19th November 2019
TOPIC: Bilateral, regional and global groupings and agreements involving India and/or affecting India’s interests. (Paper II)
Discuss the need for BRICS to focus on existing commitments.
The 11th summit of the BRICS grouping comprising Brazil, Russia, India, China and South Africa was held in Brasilia.
- Pitted as a counterweight to G7, the combine of developed economies, BRICS represents the world’s top emerging economies and claims to serve as a bridge between the developed and developing world.
- It is difficult to identify new elements in the BRICS’s endeavour to strengthen and reform the multilateral system.
- The “urgent need” to reform the UN, the World Trade Organisation, the International Monetary Fund and other international organisations was stressed once again, even as little progress has occurred on this score.
- Interest in open and free trade was reiterated, despite growing protectionist tendencies.
- On expansion of the UN Security Council, BRICS exposed its disunity yet again by sticking to the formulation that refuses to go beyond China and Russia supporting the “aspiration” of Brazil, India and South Africa “to play a greater role in the UN”.
- Much to India’s satisfaction, the commitment of BRICS to counterterrorism seems to be getting strengthened.
- Its working group on countering terrorism has expanded its activities through five thematic subgroups that deal with terrorist financing, use of Internet for terrorist purposes, countering radicalization, issue of foreign terrorist fighters, and capacity building.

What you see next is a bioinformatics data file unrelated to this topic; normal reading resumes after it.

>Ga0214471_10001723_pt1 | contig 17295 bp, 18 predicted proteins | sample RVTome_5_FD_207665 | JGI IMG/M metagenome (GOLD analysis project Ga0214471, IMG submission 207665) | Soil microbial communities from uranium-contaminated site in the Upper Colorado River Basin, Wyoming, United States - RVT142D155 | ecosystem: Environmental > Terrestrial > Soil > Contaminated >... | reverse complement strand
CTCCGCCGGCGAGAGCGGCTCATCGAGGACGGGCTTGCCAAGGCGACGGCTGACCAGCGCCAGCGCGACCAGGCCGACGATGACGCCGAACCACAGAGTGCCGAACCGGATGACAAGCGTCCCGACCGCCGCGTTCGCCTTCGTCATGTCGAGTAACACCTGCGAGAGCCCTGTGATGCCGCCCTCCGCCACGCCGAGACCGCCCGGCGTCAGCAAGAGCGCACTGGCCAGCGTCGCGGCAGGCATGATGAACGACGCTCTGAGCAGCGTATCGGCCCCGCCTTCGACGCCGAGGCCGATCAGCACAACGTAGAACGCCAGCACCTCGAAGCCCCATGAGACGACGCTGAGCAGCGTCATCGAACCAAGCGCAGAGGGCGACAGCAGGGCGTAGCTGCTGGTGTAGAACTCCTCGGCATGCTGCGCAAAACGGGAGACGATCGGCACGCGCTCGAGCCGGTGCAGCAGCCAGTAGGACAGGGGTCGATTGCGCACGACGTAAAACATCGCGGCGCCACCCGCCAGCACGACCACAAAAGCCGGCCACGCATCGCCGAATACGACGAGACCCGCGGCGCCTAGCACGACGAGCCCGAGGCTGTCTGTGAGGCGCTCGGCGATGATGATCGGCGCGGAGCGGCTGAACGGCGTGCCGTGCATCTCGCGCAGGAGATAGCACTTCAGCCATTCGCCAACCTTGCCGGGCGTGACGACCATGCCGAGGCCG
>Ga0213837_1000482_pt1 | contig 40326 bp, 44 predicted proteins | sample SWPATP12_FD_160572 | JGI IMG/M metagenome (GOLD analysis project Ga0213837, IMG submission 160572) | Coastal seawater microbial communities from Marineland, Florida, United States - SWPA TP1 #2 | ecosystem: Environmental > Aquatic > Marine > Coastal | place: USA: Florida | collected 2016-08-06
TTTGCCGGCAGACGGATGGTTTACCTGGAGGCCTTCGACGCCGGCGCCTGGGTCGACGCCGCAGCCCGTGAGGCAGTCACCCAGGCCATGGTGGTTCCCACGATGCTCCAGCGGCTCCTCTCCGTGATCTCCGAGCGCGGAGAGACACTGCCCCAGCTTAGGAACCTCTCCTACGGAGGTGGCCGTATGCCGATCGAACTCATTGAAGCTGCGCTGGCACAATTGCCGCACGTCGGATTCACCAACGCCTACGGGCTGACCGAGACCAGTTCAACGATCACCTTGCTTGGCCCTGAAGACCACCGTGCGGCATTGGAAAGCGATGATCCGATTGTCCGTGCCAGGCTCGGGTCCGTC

- If these exertions make India more secure, they will be most welcome.
Signs of Advancement:
- Where the BRICS show signs of advancing is in the economic domain.
- The New Development Bank, the grouping’s flagship achievement, has 44 projects with its lending touching $12.4 billion, in just five years.
- This is not a small gain, but the bank needs to grow as “a global development finance institution”.
- With a successful Contingent Reserve Arrangement in the bag, BRICS governments are set to establish a local currency Bond Fund.
- But the earlier proposal to launch a credit rating agency remains shelved due to internal differences.
- The BRICS Business Council held a substantive dialogue to foster cooperation in areas from infrastructure and energy to financial services, regional aviation and digital economy.
- A BRICS Women Business Alliance was created, both as a women empowerment measure and as a tool to bring “a distinctive perspective on issues of interest for the business community”.
- The stress on developing people to people interaction remains unchanged, with each chair-country drawing up a calendar of activities to strengthen links of culture, arts, sports, media and academic exchange.
The contribution of BRICS to project the perspectives of developing economies is laudable. Further, BRICS should ponder if in the short term it needs to focus on fulfilling existing commitments instead of taking on new ones.
19th November 2019
TOPIC: issues relating to Poverty and Hunger. (Paper II)
Discuss the improved health outcomes in Odisha.
Odisha is one of the Empowered Action Group States or eight socio-economically backward states of India. It has done remarkably well in health and nutrition outcomes over the past two decades.